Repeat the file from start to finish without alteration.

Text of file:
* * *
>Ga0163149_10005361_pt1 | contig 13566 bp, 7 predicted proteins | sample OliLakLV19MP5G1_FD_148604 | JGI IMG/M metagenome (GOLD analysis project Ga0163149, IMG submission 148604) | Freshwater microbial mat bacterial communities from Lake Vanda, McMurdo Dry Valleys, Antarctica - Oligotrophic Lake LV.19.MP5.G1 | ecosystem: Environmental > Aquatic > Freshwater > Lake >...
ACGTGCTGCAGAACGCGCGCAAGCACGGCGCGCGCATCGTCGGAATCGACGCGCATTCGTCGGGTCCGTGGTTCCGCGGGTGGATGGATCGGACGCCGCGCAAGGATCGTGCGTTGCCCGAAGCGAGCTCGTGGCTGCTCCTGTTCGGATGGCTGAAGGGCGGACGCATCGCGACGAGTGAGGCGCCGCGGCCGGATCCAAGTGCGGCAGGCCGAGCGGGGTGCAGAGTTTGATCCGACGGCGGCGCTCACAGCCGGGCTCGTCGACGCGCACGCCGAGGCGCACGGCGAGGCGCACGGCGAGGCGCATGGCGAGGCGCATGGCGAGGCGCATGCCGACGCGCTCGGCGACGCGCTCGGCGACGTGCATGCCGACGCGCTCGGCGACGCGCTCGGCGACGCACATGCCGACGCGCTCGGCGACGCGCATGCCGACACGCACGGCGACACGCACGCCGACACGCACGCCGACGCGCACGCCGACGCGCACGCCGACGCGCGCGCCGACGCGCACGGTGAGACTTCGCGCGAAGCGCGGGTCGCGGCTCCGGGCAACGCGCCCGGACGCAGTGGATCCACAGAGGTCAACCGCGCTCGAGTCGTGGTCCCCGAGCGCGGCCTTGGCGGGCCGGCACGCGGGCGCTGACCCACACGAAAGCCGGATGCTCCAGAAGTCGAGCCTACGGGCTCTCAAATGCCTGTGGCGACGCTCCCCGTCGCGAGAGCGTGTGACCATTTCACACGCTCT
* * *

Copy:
>Ga0163149_10005361_pt1 | contig 13566 bp, 7 predicted proteins | sample OliLakLV19MP5G1_FD_148604 | JGI IMG/M metagenome (GOLD analysis project Ga0163149, IMG submission 148604) | Freshwater microbial mat bacterial communities from Lake Vanda, McMurdo Dry Valleys, Antarctica - Oligotrophic Lake LV.19.MP5.G1 | ecosystem: Environmental > Aquatic > Freshwater > Lake >...
ACGTGCTGCAGAACGCGCGCAAGCACGGCGCGCGCATCGTCGGAATCGACGCGCATTCGTCGGGTCCGTGGTTCCGCGGGTGGATGGATCGGACGCCGCGCAAGGATCGTGCGTTGCCCGAAGCGAGCTCGTGGCTGCTCCTGTTCGGATGGCTGAAGGGCGGACGCATCGCGACGAGTGAGGCGCCGCGGCCGGATCCAAGTGCGGCAGGCCGAGCGGGGTGCAGAGTTTGATCCGACGGCGGCGCTCACAGCCGGGCTCGTCGACGCGCACGCCGAGGCGCACGGCGAGGCGCACGGCGAGGCGCATGGCGAGGCGCATGGCGAGGCGCATGCCGACGCGCTCGGCGACGCGCTCGGCGACGTGCATGCCGACGCGCTCGGCGACGCGCTCGGCGACGCACATGCCGACGCGCTCGGCGACGCGCATGCCGACACGCACGGCGACACGCACGCCGACACGCACGCCGACGCGCACGCCGACGCGCACGCCGACGCGCGCGCCGACGCGCACGGTGAGACTTCGCGCGAAGCGCGGGTCGCGGCTCCGGGCAACGCGCCCGGACGCAGTGGATCCACAGAGGTCAACCGCGCTCGAGTCGTGGTCCCCGAGCGCGGCCTTGGCGGGCCGGCACGCGGGCGCTGACCCACACGAAAGCCGGATGCTCCAGAAGTCGAGCCTACGGGCTCTCAAATGCCTGTGGCGACGCTCCCCGTCGCGAGAGCGTGTGACCATTTCACACGCTCT